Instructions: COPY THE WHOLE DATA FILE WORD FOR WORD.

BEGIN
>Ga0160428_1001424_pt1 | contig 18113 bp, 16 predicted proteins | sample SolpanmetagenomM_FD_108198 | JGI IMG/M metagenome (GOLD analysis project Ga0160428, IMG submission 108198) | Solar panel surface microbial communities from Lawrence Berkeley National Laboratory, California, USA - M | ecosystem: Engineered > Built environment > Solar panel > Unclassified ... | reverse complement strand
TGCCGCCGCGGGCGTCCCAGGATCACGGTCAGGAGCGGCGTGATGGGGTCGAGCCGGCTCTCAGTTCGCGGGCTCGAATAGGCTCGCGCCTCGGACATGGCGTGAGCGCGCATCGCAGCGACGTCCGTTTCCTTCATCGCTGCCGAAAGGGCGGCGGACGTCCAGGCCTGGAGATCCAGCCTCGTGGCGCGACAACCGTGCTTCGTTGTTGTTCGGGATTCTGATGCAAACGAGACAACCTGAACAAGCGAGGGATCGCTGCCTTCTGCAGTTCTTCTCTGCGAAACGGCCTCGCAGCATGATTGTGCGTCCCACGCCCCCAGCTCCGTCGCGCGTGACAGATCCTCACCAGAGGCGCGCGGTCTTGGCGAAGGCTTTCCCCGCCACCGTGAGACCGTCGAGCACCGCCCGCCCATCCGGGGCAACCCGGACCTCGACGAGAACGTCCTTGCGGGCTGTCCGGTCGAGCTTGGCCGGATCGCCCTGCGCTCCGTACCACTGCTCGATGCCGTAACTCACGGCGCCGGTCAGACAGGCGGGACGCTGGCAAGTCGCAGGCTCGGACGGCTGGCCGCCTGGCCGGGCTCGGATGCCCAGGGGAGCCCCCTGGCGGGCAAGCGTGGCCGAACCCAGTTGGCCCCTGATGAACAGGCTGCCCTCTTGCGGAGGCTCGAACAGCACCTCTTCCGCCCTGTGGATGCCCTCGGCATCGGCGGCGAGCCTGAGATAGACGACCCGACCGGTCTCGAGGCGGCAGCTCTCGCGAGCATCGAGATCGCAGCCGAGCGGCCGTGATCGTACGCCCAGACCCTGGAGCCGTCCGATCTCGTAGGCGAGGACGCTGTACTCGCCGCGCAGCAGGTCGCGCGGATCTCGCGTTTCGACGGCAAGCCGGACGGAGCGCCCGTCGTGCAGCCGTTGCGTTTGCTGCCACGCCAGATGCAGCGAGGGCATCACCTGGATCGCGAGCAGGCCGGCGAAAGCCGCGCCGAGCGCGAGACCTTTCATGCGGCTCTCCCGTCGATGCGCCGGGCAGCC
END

>Ga0160428_1001424_pt1 | contig 18113 bp, 16 predicted proteins | sample SolpanmetagenomM_FD_108198 | JGI IMG/M metagenome (GOLD analysis project Ga0160428, IMG submission 108198) | Solar panel surface microbial communities from Lawrence Berkeley National Laboratory, California, USA - M | ecosystem: Engineered > Built environment > Solar panel > Unclassified ... | reverse complement strand
TGCCGCCGCGGGCGTCCCAGGATCACGGTCAGGAGCGGCGTGATGGGGTCGAGCCGGCTCTCAGTTCGCGGGCTCGAATAGGCTCGCGCCTCGGACATGGCGTGAGCGCGCATCGCAGCGACGTCCGTTTCCTTCATCGCTGCCGAAAGGGCGGCGGACGTCCAGGCCTGGAGATCCAGCCTCGTGGCGCGACAACCGTGCTTCGTTGTTGTTCGGGATTCTGATGCAAACGAGACAACCTGAACAAGCGAGGGATCGCTGCCTTCTGCAGTTCTTCTCTGCGAAACGGCCTCGCAGCATGATTGTGCGTCCCACGCCCCCAGCTCCGTCGCGCGTGACAGATCCTCACCAGAGGCGCGCGGTCTTGGCGAAGGCTTTCCCCGCCACCGTGAGACCGTCGAGCACCGCCCGCCCATCCGGGGCAACCCGGACCTCGACGAGAACGTCCTTGCGGGCTGTCCGGTCGAGCTTGGCCGGATCGCCCTGCGCTCCGTACCACTGCTCGATGCCGTAACTCACGGCGCCGGTCAGACAGGCGGGACGCTGGCAAGTCGCAGGCTCGGACGGCTGGCCGCCTGGCCGGGCTCGGATGCCCAGGGGAGCCCCCTGGCGGGCAAGCGTGGCCGAACCCAGTTGGCCCCTGATGAACAGGCTGCCCTCTTGCGGAGGCTCGAACAGCACCTCTTCCGCCCTGTGGATGCCCTCGGCATCGGCGGCGAGCCTGAGATAGACGACCCGACCGGTCTCGAGGCGGCAGCTCTCGCGAGCATCGAGATCGCAGCCGAGCGGCCGTGATCGTACGCCCAGACCCTGGAGCCGTCCGATCTCGTAGGCGAGGACGCTGTACTCGCCGCGCAGCAGGTCGCGCGGATCTCGCGTTTCGACGGCAAGCCGGACGGAGCGCCCGTCGTGCAGCCGTTGCGTTTGCTGCCACGCCAGATGCAGCGAGGGCATCACCTGGATCGCGAGCAGGCCGGCGAAAGCCGCGCCGAGCGCGAGACCTTTCATGCGGCTCTCCCGTCGATGCGCCGGGCAGCC